Then your faith is restored, the quail is small but delightful, and deliciously sweet, just like Tiny Furniture by writer director Lena Dunham, which brings a smile to your face. And just like that course #5 and week #2 of MIFF are over, and you’re ready for dessert – the final weekend of MIFF and Closing Night.
Course #6 – Watermelon with whatchamacallit drizzle, Whiskey jelly with chocolate chip mousse and a hot cherry doughnut / The final weekend of MIFF and Closing Night festivities
You made it! Sure you may feel like throwing up, your legs are weak and your vision is blurry – but you’ve made it through 6 courses and 60 films! Others are there to congratulate you, tell you how amazed they are that you made it, but only those who have experienced it truly appreciate what you’ve gone through, and how it’s possibly changed you. You vow not to eat for a week, or you vow never to do something this crazy again, but, like a pregnancy, you soon forget the pain and you begin to think, sure, I could see 60 films in 17 days again!
You eat things the wrong way; you start with the watermelon before diving into the indulgent chocolate mousse and cherry doughnut. You only realise afterwards that the watermelon is meant to be the refreshing end to an extravagant meal, and you wish that you’d planned things differently.
In hindsight I should have made Drive my final film, gone out with a bang and enjoyed the closing night party knowing I didn’t have to get up the next day for another four films. But it was still delicious this way, Drive was amazing, the closing night party was indeed memorable, and I had some fun films on the last day to finish my MIFF experience.
The Hollywood Complex, Another Earth, Super and even Essential Killing were all enjoyable films, perhaps made even more so by knowing the end was near. This way it, enjoy the last few mouthfuls even if you feel like you may pass out, because after this it’s back to home cooked meals with the occasional dinner out.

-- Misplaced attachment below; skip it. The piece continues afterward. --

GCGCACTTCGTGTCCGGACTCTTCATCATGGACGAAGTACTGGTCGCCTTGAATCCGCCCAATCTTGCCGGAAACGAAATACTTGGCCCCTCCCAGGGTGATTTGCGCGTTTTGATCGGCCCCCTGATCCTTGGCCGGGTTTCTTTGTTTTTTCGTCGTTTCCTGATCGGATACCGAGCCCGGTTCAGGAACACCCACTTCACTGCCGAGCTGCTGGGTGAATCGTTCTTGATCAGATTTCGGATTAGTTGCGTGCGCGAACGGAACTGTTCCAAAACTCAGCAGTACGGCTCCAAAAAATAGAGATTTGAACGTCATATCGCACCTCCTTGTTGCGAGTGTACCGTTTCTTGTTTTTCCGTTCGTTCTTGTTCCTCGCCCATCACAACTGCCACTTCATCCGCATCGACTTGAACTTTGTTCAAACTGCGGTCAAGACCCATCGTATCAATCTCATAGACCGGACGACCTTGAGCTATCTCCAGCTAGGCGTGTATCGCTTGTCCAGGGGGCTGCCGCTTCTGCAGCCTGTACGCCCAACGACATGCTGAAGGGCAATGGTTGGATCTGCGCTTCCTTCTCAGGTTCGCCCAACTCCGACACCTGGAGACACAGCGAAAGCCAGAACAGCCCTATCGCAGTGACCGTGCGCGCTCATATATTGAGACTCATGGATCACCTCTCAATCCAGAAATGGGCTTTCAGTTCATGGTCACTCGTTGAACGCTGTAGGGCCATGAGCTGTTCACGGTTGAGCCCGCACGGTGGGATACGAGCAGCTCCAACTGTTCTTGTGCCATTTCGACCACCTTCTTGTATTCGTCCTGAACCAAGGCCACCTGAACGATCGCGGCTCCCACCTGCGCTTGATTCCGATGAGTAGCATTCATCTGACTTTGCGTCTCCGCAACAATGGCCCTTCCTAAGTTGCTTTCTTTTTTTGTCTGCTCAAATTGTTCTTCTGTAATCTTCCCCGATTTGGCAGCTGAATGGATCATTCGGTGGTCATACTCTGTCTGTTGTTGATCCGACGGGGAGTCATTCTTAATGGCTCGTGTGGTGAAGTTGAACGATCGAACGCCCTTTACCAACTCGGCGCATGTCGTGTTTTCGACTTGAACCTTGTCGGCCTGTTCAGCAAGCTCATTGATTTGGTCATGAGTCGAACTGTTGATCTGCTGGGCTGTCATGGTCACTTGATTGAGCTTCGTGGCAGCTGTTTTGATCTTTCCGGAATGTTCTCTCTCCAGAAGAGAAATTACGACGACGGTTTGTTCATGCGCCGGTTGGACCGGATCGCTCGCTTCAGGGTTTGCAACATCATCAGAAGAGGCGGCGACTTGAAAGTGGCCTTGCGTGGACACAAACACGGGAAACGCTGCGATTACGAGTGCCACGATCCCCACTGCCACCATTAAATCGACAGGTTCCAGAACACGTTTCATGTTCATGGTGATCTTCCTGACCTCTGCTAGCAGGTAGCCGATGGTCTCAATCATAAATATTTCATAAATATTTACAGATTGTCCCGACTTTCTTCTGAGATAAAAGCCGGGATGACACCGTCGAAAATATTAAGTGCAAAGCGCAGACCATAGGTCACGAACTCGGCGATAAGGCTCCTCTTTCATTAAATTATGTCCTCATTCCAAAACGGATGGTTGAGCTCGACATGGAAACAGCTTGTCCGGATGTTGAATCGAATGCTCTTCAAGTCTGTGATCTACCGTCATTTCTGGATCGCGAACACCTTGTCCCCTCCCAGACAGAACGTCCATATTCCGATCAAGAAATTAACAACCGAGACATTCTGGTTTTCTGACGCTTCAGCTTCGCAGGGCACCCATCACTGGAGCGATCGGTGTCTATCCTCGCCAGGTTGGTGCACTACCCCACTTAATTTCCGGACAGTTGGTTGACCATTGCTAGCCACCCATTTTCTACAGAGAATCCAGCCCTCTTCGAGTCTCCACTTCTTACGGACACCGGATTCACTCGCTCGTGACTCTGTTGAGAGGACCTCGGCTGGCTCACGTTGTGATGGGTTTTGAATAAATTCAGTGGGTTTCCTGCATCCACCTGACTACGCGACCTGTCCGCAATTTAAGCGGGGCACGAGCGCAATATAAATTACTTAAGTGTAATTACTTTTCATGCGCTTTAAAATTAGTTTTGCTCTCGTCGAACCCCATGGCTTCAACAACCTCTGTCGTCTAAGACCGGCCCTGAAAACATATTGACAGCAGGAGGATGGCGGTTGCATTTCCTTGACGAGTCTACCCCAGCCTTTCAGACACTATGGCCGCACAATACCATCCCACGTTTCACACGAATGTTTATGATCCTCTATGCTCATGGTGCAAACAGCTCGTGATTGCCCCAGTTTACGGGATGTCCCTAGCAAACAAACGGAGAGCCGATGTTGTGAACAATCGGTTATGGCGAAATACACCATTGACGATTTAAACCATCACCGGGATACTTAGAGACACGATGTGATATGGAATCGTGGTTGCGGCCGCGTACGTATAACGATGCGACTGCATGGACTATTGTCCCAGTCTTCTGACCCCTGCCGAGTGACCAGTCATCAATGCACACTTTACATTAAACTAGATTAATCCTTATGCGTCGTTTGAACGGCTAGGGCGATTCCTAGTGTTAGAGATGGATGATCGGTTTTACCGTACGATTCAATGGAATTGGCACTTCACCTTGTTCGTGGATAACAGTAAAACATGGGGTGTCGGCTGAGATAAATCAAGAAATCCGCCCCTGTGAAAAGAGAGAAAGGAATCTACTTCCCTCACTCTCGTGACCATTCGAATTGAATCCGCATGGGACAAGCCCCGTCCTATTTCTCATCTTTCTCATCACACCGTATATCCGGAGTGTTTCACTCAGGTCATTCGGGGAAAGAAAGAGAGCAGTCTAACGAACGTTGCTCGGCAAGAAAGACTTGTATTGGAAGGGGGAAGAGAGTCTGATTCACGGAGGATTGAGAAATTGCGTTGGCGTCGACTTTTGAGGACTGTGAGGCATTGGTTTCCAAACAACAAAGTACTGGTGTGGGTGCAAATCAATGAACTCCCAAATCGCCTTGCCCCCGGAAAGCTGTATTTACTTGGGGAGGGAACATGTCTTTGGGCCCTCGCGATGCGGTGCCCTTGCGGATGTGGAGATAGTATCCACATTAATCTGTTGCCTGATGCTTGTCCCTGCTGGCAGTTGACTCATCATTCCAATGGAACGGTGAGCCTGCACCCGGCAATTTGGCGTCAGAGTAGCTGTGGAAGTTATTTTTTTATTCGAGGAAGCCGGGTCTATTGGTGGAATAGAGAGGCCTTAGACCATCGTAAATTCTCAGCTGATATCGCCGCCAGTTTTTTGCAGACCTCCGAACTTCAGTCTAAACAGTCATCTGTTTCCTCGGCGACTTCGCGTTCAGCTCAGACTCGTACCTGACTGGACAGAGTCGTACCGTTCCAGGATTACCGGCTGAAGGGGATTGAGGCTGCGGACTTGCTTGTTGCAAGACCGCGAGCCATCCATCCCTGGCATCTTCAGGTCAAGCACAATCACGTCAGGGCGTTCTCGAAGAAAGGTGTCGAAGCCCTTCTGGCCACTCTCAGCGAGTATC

The waiter comes over, you have final drinks on the last night of the festival, you talk about the meal and MIFF, what were your favourites, what you liked the least, then the waiter tells you that next time you come, if you give 48 hours notice, you can order a whole suckling pig, you want to cry. You’ve loved this meal, and the festival was amazing, but you’re happy you don’t have to think about it for another 12 months, after which you’ll be revived and ready to dive back into another 17 days of films, though perhaps a few less than 60 next time.
Films of the festival that restored my faith in cinema (in no order):
The Hollywood Complex
Martha Marcy May Marlene
Detroit Wild City
Jess + Moss
Films of the festival that hurt me in places I couldn’t show on a doll:
Think Global, Act Rural
The Ballad of Genesis and Lady Jaye
Participating in this challenge has made me realise a few things, firstly that it’s easy to consume but hard to create. Watching 60 films is a challenge yes, but more so is sitting down after a full day of films to write something that not only makes sense to the reader who isn’t sleep deprived, but to also write something meaningful beyond a synopsis. There were various days during the festival where I struggled with this, but after 17 days and 60 films my word count sits at 19,614, the majority of which I hope say something meaningful.
The challenge also showed me how much I meant to several people in my life, and I now realise that should I ever feel underappreciated all I have to do is disappear into a dark cinema for two weeks. For anyone feeling like they aren’t loved, I would whole-heartedly recommend the MIFF 60 challenge, though perhaps there are easier means to achieve this result.
The biggest thank you of the festival, apart from the various people, local and interstate guests, I met along my film travels for a drink and a chat, is to my fellow blog-a-thoners – Simon Miraudo, Thomas Caldwell, Glenn Dunks, Luke Buckmaster and Brad Nguyen. Having the opportunity to see films, discuss films, and read these writers’ reviews every day for 17 days was a truly special experience and one I won’t be forgetting fast.
Films are only one part of a film festival, an experience that isn’t complete until you connect with your fellow movie-goers. The MIFF 60 films in 17 days blog-a-thon taught me this and though it is sad to see it end for another year, MIFF 2012 will be here before we know it.